619. Dissemination of tuberculosis in Brazilian prisons: a seven-year molecular epidemiologic analysis
Session: Poster Abstract Session: Oh One World: Infections from Near and Far
Thursday, October 27, 2016
Room: Poster Hall
Posters
  • IDSA 2016 poster, Nathan Lo .pdf (695.0 kB)
  • Background: Brazil has a tuberculosis (TB) incidence in prisoners that is over 25-times greater than in the general population. We combined conventional epidemiological methods, detailed contact data, and molecular techniques to understand the transmission network of TB in a high incidence prisoner population in the Brazilian state of Mato Grosso do Sul.

    Methods: We performed a population-based study of TB transmission in five state prisons from June 2009 to April 2016. For each TB positive prisoner, we obtained the date of disease notification and a temporal record for prisoner location, intra-prison movement, and transfer between prisons. We genotyped the Mycobacterium tuberculosis isolates from each prisoner with IS6110 restriction fragment length polymorphism (RFLP) analysis, and performed whole genome sequencing on 19 isolates to validate the largest cluster. We defined a cluster as a group of individuals with identical RFLP patterns. For each identical cluster, we created a longitudinal record with each prisoner`s location with relation to other prisoners to infer potential transmission.

    Results: During the study period, 178 cases of TB were reported and genotyped in the prisoner population. We identified 24 distinct clusters, with 70.2% of cases being classified within a cluster, suggesting linked transmission. The median cluster size was 3 prisoners (IQR: 2-5.5). The largest cluster included 41 new TB cases over seven years (23% of all cases), and when examined with whole genome sequencing showed a range of 6-30 single nucleotide variants, suggesting close phylogenetic relationship. After assembling the full longitudinal record for prisoners from the largest cluster (Figure 1), we found 63% of new TB cases were exposed to a prisoner in the same block who was later diagnosed with TB, and 7.4% were exposed to a prisoner in the same cell who was later diagnosed with TB.

    Conclusion: We found sustained transmission of TB over a seven-year period within a Brazilian prisoner population, validated by molecular and epidemiological data. The majority of cases were clustered, suggesting recent transmission, with a single strain representing 23% of all cases. Efforts to control TB in prisons should focus on reducing transmission to avert new infections.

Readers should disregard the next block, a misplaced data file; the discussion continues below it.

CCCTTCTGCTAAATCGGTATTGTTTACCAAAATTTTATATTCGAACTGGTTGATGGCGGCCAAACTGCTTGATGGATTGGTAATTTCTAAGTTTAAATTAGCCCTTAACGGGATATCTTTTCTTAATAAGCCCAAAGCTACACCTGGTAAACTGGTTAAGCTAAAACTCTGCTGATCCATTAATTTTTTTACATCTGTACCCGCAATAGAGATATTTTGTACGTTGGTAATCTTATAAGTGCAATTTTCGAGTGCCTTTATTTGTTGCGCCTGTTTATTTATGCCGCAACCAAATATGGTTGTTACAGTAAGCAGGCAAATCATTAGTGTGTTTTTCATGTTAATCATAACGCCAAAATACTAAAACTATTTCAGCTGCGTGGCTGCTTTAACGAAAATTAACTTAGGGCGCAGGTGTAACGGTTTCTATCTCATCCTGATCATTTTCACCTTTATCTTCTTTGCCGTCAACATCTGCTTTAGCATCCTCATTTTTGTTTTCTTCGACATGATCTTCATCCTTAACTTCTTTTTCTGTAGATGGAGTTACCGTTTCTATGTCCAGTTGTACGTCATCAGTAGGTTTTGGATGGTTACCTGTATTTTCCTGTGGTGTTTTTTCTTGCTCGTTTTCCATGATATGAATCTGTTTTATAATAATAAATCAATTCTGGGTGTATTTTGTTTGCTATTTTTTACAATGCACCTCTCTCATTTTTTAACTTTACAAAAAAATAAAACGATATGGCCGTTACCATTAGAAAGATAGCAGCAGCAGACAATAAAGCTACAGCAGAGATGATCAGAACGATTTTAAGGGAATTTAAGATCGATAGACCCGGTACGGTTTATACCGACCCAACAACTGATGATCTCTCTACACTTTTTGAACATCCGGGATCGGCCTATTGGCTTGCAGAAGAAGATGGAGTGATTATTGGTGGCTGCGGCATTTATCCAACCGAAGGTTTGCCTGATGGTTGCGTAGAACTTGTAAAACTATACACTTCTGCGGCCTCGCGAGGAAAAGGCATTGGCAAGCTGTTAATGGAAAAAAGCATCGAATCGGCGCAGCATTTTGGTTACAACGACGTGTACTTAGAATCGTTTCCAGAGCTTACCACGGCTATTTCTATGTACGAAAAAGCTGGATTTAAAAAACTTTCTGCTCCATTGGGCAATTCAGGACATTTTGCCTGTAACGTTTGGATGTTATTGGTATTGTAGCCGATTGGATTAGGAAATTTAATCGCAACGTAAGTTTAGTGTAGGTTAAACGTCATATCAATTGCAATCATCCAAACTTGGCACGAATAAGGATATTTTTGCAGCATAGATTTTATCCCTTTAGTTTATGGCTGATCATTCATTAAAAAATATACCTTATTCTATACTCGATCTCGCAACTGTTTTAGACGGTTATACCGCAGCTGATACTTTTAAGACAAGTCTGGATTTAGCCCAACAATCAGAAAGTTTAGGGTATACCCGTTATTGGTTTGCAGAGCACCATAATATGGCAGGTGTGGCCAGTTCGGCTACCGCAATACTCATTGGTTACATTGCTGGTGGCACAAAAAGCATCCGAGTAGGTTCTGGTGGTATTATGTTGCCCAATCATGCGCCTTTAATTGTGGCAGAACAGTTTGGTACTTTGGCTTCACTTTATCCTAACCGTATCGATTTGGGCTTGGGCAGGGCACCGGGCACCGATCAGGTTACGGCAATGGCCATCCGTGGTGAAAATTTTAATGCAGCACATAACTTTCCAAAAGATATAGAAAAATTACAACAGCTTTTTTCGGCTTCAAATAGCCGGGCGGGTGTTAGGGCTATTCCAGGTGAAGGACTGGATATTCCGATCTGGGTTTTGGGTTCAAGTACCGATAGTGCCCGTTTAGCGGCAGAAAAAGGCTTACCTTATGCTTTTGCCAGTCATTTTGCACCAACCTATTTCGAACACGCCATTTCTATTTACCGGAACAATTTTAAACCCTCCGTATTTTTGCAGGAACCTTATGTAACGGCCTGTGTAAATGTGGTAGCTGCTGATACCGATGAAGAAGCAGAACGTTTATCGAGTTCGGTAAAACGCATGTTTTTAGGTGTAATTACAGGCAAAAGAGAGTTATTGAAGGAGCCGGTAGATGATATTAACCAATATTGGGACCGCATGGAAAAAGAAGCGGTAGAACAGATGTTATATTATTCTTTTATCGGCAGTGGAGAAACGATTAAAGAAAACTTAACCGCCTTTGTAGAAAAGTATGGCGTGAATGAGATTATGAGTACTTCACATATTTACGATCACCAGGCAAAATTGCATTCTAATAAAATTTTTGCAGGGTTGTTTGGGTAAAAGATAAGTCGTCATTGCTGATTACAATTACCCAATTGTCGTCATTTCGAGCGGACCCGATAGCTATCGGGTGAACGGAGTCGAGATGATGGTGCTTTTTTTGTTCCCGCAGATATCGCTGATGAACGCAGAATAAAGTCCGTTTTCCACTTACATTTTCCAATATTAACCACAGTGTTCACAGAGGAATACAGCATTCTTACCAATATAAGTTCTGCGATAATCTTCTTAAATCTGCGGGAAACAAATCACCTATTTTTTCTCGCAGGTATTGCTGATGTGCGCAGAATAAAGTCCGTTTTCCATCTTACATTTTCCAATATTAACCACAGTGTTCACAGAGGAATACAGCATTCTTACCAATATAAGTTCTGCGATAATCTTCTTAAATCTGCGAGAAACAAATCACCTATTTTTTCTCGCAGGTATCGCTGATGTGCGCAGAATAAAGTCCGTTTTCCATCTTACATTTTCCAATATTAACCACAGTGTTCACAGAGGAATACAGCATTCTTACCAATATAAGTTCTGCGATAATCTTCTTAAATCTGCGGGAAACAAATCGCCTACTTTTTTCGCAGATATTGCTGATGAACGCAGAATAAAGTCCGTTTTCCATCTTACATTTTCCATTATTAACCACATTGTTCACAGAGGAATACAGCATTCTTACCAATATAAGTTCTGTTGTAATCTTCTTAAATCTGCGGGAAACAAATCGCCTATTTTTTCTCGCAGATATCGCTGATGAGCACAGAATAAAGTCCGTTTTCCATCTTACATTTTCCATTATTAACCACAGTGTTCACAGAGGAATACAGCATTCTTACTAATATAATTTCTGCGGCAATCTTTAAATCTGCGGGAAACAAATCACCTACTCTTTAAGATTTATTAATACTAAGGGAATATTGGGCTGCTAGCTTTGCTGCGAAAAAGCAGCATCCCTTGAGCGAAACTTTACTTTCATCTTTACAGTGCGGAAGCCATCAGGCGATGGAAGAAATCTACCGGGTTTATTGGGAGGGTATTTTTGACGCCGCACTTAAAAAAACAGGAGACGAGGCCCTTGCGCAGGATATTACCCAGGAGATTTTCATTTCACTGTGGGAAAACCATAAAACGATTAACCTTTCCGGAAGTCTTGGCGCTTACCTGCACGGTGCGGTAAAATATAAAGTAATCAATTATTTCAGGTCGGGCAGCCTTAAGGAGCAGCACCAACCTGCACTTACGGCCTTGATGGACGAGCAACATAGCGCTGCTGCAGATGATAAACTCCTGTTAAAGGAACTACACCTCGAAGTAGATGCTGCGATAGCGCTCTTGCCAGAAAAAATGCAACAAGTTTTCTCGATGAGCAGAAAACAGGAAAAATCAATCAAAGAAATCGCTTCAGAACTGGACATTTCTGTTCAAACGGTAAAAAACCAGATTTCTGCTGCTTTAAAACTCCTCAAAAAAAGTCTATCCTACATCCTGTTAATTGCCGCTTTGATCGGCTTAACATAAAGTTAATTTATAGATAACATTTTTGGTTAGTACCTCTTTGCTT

*Lo and Sacchi are co-first authors

    **Andrews and Croda are co-senior authors

      Description: MacintoshHD:Users:NathanLo:Dropbox:Lo Andrews Shared:Conferences:IDSA 2016:Figure 1:Slide1.png

    Nathan C. Lo, BS1, Flávia P.C. Sacchi, PhD2, Everton Lemos, RN3, Mariana Bento Tatara, BS2, Camilla Camioli De Lima, BS2, Eunice Cunha, PhD4, Jason R. Andrews, MD5 and Julio Croda, MD PhD6, (1)Infectious Diseases and Geographic Medicine, Stanford University School of Medicine, Stanford, CA, (2)Faculty of Health Sciences, Federal University of Grande Dourados, Dourados, Brazil, (3)Faculty of Medicine, Federal University of Campo Grande, Campo Grande, Brazil, (4)Mato Grosso do Sul State Central Health Laboratory (LACEN), Campo Grande, Brazil, (5)Division of Infectious Diseases and Geographic Medicine, Stanford University School of Medicine, Stanford, CA, (6)Faculty of Medicine, Federal University of Grande Dourados; Oswaldo Cruz Foundation, Dourados, Brazil

    Disclosures:

    N. C. Lo, None

    F. P. C. Sacchi, None

    E. Lemos, None

    M. B. Tatara, None

    C. C. De Lima, None

    E. Cunha, None

    J. R. Andrews, None

    J. Croda, None

    Findings in the abstracts are embargoed until 12:01 a.m. CDT, Wednesday Oct. 26th with the exception of research findings presented at the IDWeek press conferences.